Since there is no Federal Estate Tax or Pennsylvania Inheritance Tax assessed against the first-to-die, many people feel that it is best to leave all of the assets to the surviving spouse. But, the surviving spouse might not have the skills or stability to manage a large sum. Upon the death of the surviving spouse, everything that he/she received is added to his/her own assets and it is all taxable, (under both Federal and State tax laws) in his/her Estate. The Federal Unified Credit that is available to both the husband and wife, can be “lost” to the first-to-die.
4. Wrong Asset/Wrong Time
An unwise disposition of assets can occur when a large or complex Estate is left outright to a surviving spouse or a child who lack the skills to manage it; or when left to a minor without the provision and protection of a Trust; or when left to a physically or mentally handicapped individual without the provision or protection of a “special needs” Trust.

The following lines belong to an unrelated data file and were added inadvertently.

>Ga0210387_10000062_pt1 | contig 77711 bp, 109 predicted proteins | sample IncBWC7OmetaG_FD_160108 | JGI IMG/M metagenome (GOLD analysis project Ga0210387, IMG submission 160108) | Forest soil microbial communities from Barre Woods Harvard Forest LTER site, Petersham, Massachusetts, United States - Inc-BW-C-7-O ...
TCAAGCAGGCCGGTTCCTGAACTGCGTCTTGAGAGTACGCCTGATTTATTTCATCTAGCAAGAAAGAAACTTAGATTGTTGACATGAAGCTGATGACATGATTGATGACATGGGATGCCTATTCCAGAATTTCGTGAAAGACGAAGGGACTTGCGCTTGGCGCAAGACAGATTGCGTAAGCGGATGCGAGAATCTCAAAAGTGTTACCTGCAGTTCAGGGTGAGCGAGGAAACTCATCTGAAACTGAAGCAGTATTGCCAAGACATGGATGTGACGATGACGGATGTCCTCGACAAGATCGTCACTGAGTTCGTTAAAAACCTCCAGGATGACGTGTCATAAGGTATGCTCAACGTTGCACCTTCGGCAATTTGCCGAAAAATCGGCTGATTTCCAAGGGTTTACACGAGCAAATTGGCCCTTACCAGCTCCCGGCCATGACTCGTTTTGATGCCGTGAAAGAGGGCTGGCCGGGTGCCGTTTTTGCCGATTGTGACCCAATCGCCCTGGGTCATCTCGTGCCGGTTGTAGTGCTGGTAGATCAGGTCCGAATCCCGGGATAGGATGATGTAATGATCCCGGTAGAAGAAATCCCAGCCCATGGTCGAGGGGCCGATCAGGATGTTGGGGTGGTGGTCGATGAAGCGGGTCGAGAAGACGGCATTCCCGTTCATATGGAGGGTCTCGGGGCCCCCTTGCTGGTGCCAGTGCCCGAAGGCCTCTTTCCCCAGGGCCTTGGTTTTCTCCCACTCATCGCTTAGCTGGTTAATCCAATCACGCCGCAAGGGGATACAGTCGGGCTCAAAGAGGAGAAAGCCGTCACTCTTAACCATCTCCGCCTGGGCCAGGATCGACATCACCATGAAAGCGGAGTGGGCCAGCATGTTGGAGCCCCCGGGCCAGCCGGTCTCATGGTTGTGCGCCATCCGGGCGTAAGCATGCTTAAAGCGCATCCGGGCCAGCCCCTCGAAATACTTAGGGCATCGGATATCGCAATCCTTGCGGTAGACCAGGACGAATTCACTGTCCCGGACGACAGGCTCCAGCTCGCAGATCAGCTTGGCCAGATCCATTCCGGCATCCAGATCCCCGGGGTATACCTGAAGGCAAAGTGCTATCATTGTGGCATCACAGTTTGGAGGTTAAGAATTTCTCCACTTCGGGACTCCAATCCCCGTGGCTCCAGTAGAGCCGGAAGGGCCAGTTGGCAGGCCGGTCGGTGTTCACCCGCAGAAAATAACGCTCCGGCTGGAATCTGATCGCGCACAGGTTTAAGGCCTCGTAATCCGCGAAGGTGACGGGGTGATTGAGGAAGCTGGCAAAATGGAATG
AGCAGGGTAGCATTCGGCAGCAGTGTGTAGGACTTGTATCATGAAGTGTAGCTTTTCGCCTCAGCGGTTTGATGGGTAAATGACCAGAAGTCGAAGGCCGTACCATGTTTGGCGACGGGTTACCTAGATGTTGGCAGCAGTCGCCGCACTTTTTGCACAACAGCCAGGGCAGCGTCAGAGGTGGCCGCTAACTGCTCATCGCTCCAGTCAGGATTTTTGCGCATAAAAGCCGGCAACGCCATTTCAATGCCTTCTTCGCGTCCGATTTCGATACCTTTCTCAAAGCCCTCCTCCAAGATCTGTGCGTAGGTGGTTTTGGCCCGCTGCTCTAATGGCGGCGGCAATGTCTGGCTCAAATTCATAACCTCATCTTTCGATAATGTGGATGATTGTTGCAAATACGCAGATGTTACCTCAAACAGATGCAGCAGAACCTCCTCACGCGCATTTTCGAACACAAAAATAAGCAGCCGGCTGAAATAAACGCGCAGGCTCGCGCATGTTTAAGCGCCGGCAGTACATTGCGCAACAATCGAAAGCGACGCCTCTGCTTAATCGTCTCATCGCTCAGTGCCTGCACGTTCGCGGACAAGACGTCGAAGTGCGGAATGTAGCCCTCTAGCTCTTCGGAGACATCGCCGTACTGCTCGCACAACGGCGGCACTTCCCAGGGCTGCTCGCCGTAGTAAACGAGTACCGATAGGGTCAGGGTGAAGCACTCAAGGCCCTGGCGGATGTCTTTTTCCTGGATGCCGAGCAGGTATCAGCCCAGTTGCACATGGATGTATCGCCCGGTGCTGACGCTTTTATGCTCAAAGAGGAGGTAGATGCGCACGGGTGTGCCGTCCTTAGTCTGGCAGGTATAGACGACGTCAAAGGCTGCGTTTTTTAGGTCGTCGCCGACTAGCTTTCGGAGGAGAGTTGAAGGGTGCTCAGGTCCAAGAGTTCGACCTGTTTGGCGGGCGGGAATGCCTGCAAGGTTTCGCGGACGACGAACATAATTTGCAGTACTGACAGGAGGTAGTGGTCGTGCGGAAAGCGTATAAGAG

3. Failure to Plan
Business owners simply assume that the business will be sold upon their death. But, depending upon the circumstances, selling the business interest might not be the best plan. Depending upon the business structure (sole proprietorship, partnership, corporation, etc) a Buy-Sell Agreement (possibly funded by life insurance) could be essential to the value and continuation of the business.
2. Cardboard Boxes Full of Important Papers
An Executor left with cardboard boxes filled with “important” papers, with no filing system and no regard to what might be outdated, has the additional burden of sorting through all of these papers. Lack of an ESTATE PLANNING CHECKLIST places the Executor and attorney in the position of guessing where the assets are located (banks, securities firms, collectibles, safe deposit boxes, etc) and what the assets consist of, to be certain that all are accounted for.
1. Not Planning for the Inevitable
The old adage that “nothing is certain except death and taxes...” is as true today as always. Although we do not like to face it – we have an “expiration date”. Many people have the intelligence and skills to amass assets and to “live the good life”, but do not plan for their Estate. Some try to establish a “do-it-yourself” estate plan and can do a very good job, however, very few people have the knowledge and capability to do it correctly and efficiently.